# Compact MU or BP Modules

Is there a classification of the compact MU or BP modules in any category of spectra? Can the periodicity theorem be finagled to give a MU-module structure on finite spectra?

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What does the second sentence mean? – Dylan Wilson Dec 14 '12 at 21:53
My suspicion is that there are almost no finite spectra which admit MU-module structures. – Tyler Lawson Dec 14 '12 at 23:47

No nonzero finite spectrum admits an $MU$-module structure. Indeed, suppose $F$ is a finite spectrum with an $MU$-module structure. Then for all $n$, $F$ has a map $v_n:\Sigma^{2p^n-2}F\to F$, which induces an isomorphism on $K(n)_*F$ (there's a subtlety here in that it's not obvious that the $v_n$ map on $F$ and the $v_n$ map on $K(n)$ give rise to the same map on $K(n)\wedge F$; see eg the end of the proof of Lemma 7 of http://math.harvard.edu/~lurie/252xnotes/Lecture33.pdf). Thus for each $n$, $F/v_n$ is $K(n)$-acyclic. But $F/v_n$ is finite, so this implies it is also $K(m)$-acyclic for all $m<n$, and so $v_n$ is also an isomorphism on $K(m)_*F$. But by finiteness of $F$, for any $m$ sufficiently large we can find $n>m$ for which $v_n$ must be $0$ on $K(m)_*F$ just for reasons of degree (by the AHSS for $K(m)_*F$). Thus $K(m)_*F=0$ for all sufficiently large $m$, which implies $F=0$.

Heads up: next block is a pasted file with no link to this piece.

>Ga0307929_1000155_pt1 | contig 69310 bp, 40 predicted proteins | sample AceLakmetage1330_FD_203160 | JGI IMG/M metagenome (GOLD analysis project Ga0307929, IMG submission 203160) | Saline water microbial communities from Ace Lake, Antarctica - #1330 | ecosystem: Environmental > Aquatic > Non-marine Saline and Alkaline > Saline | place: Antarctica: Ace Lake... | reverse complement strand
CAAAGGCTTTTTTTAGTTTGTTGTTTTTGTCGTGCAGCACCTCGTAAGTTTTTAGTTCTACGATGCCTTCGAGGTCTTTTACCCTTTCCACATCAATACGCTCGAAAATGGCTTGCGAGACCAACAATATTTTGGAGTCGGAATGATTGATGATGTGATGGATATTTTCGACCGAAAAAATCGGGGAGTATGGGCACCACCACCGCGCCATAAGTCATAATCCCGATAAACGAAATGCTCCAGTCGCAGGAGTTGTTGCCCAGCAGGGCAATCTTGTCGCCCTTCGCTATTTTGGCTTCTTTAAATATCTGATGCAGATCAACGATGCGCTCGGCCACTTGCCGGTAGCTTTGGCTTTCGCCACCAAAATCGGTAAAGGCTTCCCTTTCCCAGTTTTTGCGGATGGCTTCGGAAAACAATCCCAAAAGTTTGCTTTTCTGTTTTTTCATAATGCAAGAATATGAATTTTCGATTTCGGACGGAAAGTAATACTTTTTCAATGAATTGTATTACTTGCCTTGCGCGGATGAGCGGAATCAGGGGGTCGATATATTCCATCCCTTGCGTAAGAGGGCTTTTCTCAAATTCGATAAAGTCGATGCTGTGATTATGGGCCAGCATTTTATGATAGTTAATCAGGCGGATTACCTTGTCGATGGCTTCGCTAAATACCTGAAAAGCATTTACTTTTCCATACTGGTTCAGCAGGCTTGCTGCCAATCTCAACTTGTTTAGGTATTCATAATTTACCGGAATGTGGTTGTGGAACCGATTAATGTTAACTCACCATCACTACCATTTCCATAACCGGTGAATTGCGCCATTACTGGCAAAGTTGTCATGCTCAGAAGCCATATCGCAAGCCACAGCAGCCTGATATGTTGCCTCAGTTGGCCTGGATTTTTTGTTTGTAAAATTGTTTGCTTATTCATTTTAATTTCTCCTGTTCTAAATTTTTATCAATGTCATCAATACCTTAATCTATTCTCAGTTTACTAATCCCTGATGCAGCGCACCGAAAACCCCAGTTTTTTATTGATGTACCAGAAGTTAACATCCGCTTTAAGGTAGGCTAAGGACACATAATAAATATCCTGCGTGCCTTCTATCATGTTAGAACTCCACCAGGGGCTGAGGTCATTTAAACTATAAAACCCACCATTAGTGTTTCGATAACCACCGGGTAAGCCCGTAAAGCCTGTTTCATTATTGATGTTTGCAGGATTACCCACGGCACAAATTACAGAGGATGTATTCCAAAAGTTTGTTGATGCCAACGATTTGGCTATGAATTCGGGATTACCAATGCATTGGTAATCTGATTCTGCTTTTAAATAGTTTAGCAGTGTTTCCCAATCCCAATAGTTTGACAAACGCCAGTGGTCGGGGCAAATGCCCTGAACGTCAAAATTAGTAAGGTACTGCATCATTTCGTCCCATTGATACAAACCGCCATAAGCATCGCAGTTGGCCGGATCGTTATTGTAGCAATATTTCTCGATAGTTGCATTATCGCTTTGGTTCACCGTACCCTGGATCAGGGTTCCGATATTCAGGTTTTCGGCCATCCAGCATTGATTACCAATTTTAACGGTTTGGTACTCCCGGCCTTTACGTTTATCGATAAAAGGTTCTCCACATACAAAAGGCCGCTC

I would also add that even if you did have a finite spectrum with an $MU$-module structure, it could not possibly be compact as an $MU$-module. Indeed, if it were, after smashing with $H\mathbb{Z}$ it would be a compact $H\mathbb{Z}\wedge MU$-module. But $\pi_*(H\mathbb{Z}\wedge MU)$ is a polynomial ring on infinitely many generators, and so all but finitely many of those generators have to act non-nilpotently on any compact module (basically, any "finite presentation" of a compact module can only involve finitely many of the polynomial generators). Since $\pi_*(H\mathbb{Z}\wedge F)=H_*(F)$ vanishes in all but finitely many degrees for $F$ finite, this is impossible.
For any $A_\infty$ ring spectrum $R$, $R$ itself is compact as an $R$-module. More generally, for instance, for any finite spectrum $F$, $R\wedge F$ is a compact $R$-module. You should think of "compact" as meaning something like "finitely presented". Just as there's no reason to expect a finitely generated module over a ring to be finitely generated as an abelian group, there's no reason to expect a compact $R$-module to be a finite spectrum (=compact $S$-module). – Eric Wofsey Dec 17 '12 at 1:20